The Human Fertilisation and Embryology Authority will announce its decision next week on whether to give permission to UK laboratories to create the hybrid embryos to advance the understanding of genetic diseases.

The issue is controversial because it involves scientists taking an animal egg, removing its genetic material and putting DNA from a human cell into it. This can be used to create lines of stem cells which can then be made part of studies into incurable genetic diseases such as motor neurone disease.

However, it has caused controversy as some campaigners and religious groups argue that it is unethical to mix human and animal cells in this way.

Dr Stephen Minger has applied for a licence to do work using hybrids, in order to understand more about a range of neurological diseases, including Alzheimer's disease and motor neurone disease. - - -

To do this work they would need a large number of embryos to make stem cells, far more than could be achieved by asking women to donate their eggs for research. Stem cells are immature cells that can be engineered to develop into many different kinds of tissue, which is important for medical research. - - -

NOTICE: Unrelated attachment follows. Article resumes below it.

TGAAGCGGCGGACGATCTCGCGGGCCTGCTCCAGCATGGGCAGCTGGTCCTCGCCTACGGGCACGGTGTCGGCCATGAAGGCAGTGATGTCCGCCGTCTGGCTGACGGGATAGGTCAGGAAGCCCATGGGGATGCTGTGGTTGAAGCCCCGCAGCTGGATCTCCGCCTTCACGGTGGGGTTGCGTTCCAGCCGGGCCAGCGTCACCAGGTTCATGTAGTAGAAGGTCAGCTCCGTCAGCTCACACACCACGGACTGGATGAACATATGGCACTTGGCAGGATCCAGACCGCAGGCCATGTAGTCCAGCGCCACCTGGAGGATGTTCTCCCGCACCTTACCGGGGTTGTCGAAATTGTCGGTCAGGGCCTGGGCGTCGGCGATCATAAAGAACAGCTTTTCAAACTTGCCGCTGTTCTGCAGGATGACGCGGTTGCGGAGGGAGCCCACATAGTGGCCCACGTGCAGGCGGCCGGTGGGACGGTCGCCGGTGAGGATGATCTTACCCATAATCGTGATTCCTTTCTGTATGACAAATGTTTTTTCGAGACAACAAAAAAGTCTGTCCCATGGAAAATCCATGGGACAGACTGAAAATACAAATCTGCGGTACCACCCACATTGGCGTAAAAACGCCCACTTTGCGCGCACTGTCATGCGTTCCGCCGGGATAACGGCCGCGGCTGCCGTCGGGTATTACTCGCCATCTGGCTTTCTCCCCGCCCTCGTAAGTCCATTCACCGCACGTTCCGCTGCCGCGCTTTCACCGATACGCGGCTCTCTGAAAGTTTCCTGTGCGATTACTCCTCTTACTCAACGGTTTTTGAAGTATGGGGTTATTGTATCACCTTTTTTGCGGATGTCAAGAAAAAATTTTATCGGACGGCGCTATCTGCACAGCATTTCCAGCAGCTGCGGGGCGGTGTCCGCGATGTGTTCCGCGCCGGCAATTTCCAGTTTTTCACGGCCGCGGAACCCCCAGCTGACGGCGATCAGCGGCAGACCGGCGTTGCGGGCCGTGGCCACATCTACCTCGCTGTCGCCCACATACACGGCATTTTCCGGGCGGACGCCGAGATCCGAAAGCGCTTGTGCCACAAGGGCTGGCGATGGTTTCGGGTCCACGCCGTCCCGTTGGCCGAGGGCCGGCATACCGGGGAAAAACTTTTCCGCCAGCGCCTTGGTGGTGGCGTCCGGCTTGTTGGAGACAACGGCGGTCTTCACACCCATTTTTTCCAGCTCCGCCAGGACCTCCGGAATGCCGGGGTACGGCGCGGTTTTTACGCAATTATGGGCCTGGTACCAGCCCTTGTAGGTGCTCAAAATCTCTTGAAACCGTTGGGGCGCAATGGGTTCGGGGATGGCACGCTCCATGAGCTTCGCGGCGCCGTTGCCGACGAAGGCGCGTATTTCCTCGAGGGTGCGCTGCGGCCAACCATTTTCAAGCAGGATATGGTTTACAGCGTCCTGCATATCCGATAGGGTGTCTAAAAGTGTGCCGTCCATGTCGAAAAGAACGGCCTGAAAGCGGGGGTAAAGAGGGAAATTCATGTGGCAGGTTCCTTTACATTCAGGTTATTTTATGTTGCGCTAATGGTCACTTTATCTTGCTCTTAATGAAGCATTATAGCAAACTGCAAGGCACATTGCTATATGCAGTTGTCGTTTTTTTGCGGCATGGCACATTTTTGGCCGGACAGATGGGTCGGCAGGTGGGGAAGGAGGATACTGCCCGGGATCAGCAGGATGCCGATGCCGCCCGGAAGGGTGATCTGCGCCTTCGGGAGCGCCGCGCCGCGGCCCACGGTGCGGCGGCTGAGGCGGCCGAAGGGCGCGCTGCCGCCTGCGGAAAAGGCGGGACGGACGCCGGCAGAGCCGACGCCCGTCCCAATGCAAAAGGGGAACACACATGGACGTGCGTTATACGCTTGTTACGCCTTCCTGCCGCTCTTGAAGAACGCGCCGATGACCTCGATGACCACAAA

'To me, it seems just very practical to use the cows' eggs, as a by-product of a process [the animals' slaughter] that is already happening.' Another scientist, Professor Robin Lovell- Badge, head of genetics at the National Institute of Medical Research in London, said: 'I can see absolutely no reason why these sorts of experiments shouldn't proceed. I think the scientists wishing to carry them out have made a very clear case for them.'

The government recently shifted its position on animal-human hybrid embryos: having been initially against the concept, it is now proposing to allow partial hybrids, where a complete set of human genes is inserted into an animal's egg cell, for research purposes only, through a new Human Tissue and Embryo Bill aimed at overhauling the laws surrounding fertility treatment. - - - -

6) Clinics to grow human eggs

LONDON DAILY TELEGRAPH [Barclay] - By Rebecca Smith, Medical Editor - September 23, 2007

A major advance in fertility treatment is signalled today as doctors unveil details of a technique that will allow human eggs to be grown in the laboratory from ovarian tissue samples.

The procedure, which is being pioneered by two British fertility clinics, involves taking a piece of ovary tissue from a woman and "banking" it in a laboratory until she is ready to start a family.

It would allow career women, or those waiting to meet the right partner, to delay motherhood for years.

It could also eliminate many of the health risks associated with IVF treatment. It is expected to be offered to patients within five years. - - -

Nuala Scarisbrick, a trustee of the pro-life charity Life, said: "Children should not be manufactured by people in laboratories.

"This is a deliberate attempt to have nothing to do with nature."